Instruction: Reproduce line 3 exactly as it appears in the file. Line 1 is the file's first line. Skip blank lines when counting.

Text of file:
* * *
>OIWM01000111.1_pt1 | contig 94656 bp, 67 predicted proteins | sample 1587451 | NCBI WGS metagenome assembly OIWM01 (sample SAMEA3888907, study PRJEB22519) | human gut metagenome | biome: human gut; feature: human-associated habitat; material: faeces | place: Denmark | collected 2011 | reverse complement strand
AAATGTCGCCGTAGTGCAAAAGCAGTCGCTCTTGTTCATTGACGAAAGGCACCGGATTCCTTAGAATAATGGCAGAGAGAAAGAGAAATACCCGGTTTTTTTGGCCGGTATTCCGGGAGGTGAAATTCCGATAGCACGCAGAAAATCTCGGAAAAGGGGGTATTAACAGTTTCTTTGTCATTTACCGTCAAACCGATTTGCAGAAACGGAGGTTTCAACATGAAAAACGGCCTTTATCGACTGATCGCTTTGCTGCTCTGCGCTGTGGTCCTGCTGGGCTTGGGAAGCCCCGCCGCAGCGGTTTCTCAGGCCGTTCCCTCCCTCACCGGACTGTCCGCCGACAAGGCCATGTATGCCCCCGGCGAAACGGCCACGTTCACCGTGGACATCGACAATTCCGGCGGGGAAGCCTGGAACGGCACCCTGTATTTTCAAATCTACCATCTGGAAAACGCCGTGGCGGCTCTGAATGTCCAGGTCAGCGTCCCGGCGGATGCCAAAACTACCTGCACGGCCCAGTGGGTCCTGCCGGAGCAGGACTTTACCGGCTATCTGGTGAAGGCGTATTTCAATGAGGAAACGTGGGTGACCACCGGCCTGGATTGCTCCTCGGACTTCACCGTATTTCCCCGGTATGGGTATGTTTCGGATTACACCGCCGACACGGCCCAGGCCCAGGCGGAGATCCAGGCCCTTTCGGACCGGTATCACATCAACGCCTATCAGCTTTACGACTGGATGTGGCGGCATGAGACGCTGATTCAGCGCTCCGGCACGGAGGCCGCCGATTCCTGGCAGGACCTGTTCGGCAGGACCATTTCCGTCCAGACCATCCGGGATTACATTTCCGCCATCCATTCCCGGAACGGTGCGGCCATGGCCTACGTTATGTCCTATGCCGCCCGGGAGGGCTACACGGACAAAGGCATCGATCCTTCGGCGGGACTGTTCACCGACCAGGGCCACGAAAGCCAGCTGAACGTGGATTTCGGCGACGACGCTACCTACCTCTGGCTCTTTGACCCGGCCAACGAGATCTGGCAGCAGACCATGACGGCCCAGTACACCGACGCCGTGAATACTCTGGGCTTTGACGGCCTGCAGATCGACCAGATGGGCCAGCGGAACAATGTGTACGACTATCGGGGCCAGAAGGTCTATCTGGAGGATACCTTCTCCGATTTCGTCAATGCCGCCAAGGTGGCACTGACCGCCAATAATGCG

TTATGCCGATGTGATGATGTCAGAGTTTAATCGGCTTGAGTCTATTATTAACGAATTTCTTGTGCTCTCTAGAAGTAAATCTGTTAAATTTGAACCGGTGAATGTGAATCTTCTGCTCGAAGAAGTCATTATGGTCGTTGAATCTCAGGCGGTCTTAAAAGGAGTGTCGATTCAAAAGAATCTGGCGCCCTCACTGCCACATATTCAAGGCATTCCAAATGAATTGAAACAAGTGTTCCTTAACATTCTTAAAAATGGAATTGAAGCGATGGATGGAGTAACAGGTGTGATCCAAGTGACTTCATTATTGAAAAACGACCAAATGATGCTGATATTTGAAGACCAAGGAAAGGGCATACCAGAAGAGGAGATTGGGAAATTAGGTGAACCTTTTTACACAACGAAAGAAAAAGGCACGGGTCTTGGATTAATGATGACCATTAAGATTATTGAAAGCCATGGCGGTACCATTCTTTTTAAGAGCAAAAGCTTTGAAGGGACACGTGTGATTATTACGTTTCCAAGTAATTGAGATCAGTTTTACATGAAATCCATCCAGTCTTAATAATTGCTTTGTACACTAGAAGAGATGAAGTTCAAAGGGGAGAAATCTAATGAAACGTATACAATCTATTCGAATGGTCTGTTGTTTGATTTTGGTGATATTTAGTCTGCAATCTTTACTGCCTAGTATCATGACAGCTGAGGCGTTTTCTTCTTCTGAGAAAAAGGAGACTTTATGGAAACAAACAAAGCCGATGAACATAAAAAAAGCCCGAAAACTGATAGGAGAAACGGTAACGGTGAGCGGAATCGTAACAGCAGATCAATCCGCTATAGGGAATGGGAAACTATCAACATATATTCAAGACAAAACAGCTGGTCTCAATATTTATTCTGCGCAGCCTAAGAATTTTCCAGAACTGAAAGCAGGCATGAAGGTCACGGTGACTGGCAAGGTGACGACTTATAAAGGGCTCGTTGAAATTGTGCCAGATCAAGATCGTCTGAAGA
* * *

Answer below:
TTATGCCGATGTGATGATGTCAGAGTTTAATCGGCTTGAGTCTATTATTAACGAATTTCTTGTGCTCTCTAGAAGTAAATCTGTTAAATTTGAACCGGTGAATGTGAATCTTCTGCTCGAAGAAGTCATTATGGTCGTTGAATCTCAGGCGGTCTTAAAAGGAGTGTCGATTCAAAAGAATCTGGCGCCCTCACTGCCACATATTCAAGGCATTCCAAATGAATTGAAACAAGTGTTCCTTAACATTCTTAAAAATGGAATTGAAGCGATGGATGGAGTAACAGGTGTGATCCAAGTGACTTCATTATTGAAAAACGACCAAATGATGCTGATATTTGAAGACCAAGGAAAGGGCATACCAGAAGAGGAGATTGGGAAATTAGGTGAACCTTTTTACACAACGAAAGAAAAAGGCACGGGTCTTGGATTAATGATGACCATTAAGATTATTGAAAGCCATGGCGGTACCATTCTTTTTAAGAGCAAAAGCTTTGAAGGGACACGTGTGATTATTACGTTTCCAAGTAATTGAGATCAGTTTTACATGAAATCCATCCAGTCTTAATAATTGCTTTGTACACTAGAAGAGATGAAGTTCAAAGGGGAGAAATCTAATGAAACGTATACAATCTATTCGAATGGTCTGTTGTTTGATTTTGGTGATATTTAGTCTGCAATCTTTACTGCCTAGTATCATGACAGCTGAGGCGTTTTCTTCTTCTGAGAAAAAGGAGACTTTATGGAAACAAACAAAGCCGATGAACATAAAAAAAGCCCGAAAACTGATAGGAGAAACGGTAACGGTGAGCGGAATCGTAACAGCAGATCAATCCGCTATAGGGAATGGGAAACTATCAACATATATTCAAGACAAAACAGCTGGTCTCAATATTTATTCTGCGCAGCCTAAGAATTTTCCAGAACTGAAAGCAGGCATGAAGGTCACGGTGACTGGCAAGGTGACGACTTATAAAGGGCTCGTTGAAATTGTGCCAGATCAAGATCGTCTGAAGA